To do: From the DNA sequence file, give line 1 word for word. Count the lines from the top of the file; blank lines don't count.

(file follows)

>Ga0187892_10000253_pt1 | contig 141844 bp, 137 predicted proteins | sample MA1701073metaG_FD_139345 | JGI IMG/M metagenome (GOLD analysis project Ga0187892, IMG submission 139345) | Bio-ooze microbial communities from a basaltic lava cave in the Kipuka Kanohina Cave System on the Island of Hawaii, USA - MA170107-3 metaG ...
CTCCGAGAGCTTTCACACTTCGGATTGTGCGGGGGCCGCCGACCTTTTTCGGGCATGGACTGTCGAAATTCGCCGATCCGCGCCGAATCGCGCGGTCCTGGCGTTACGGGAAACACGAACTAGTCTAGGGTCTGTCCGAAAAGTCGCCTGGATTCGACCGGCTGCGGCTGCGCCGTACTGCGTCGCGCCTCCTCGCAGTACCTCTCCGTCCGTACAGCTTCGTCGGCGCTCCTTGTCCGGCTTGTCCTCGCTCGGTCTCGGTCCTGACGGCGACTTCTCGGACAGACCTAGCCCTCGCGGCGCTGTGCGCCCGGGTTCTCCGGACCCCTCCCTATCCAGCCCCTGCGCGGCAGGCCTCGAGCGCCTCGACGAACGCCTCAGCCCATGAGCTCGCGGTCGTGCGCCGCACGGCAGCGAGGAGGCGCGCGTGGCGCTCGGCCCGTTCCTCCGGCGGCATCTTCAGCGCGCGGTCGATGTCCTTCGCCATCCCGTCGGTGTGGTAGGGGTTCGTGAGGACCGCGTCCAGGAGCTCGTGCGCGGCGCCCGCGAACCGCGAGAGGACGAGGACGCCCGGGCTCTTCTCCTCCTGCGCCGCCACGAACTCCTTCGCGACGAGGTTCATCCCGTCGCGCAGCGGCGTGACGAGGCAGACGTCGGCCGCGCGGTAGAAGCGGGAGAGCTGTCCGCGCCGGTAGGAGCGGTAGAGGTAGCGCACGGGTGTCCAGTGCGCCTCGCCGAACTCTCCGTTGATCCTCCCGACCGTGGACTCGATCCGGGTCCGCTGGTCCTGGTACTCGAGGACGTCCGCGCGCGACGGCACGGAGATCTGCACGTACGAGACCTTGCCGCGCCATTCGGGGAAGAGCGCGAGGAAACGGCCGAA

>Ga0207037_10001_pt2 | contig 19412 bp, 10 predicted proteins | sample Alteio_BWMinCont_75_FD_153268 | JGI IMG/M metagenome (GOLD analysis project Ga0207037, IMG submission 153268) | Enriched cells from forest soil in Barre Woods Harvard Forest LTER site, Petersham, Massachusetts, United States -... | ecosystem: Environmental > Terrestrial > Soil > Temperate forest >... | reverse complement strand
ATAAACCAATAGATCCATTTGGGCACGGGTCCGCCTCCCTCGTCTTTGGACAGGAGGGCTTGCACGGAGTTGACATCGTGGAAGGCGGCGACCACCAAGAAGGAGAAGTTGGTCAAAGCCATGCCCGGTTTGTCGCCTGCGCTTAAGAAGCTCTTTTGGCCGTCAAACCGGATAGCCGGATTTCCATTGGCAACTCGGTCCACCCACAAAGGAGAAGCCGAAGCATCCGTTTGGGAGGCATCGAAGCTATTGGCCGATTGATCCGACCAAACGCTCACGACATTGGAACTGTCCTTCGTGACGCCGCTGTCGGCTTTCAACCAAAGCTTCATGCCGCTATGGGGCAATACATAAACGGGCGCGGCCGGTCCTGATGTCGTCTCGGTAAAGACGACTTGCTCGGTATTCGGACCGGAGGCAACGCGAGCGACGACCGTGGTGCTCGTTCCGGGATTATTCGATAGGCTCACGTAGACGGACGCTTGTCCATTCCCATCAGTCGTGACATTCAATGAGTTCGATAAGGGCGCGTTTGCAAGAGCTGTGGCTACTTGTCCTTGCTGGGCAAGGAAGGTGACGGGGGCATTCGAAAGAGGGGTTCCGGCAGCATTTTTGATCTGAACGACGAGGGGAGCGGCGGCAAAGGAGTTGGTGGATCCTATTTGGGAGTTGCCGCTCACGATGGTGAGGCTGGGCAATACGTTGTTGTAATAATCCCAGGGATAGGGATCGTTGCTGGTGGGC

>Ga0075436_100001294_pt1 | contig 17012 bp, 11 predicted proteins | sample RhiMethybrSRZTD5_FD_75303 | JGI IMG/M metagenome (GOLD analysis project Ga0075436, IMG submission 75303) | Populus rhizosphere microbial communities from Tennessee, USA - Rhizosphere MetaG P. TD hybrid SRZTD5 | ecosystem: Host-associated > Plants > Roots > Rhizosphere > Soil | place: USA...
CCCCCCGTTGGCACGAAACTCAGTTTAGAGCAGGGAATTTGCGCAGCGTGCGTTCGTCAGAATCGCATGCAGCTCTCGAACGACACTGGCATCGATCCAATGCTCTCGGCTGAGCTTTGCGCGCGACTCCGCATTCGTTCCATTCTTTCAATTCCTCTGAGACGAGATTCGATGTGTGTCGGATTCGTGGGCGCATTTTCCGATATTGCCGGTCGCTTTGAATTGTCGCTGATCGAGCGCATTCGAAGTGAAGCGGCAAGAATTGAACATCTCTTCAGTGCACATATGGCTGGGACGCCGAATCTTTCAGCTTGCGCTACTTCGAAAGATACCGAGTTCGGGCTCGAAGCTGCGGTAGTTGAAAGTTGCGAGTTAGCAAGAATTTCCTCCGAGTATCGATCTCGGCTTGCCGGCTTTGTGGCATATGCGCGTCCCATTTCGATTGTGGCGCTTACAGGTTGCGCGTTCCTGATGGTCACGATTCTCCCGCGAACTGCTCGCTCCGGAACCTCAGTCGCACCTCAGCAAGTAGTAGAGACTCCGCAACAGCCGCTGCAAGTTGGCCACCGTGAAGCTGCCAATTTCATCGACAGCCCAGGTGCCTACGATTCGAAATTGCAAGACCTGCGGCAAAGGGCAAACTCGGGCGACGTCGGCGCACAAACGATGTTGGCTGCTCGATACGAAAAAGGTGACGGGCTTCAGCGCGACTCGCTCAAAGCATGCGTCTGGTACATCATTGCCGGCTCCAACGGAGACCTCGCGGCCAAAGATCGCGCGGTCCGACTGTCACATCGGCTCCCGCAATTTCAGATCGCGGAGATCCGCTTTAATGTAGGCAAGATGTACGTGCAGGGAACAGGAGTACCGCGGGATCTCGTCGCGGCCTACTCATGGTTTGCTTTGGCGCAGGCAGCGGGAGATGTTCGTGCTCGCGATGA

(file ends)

>Ga0187892_10000253_pt1 | contig 141844 bp, 137 predicted proteins | sample MA1701073metaG_FD_139345 | JGI IMG/M metagenome (GOLD analysis project Ga0187892, IMG submission 139345) | Bio-ooze microbial communities from a basaltic lava cave in the Kipuka Kanohina Cave System on the Island of Hawaii, USA - MA170107-3 metaG ...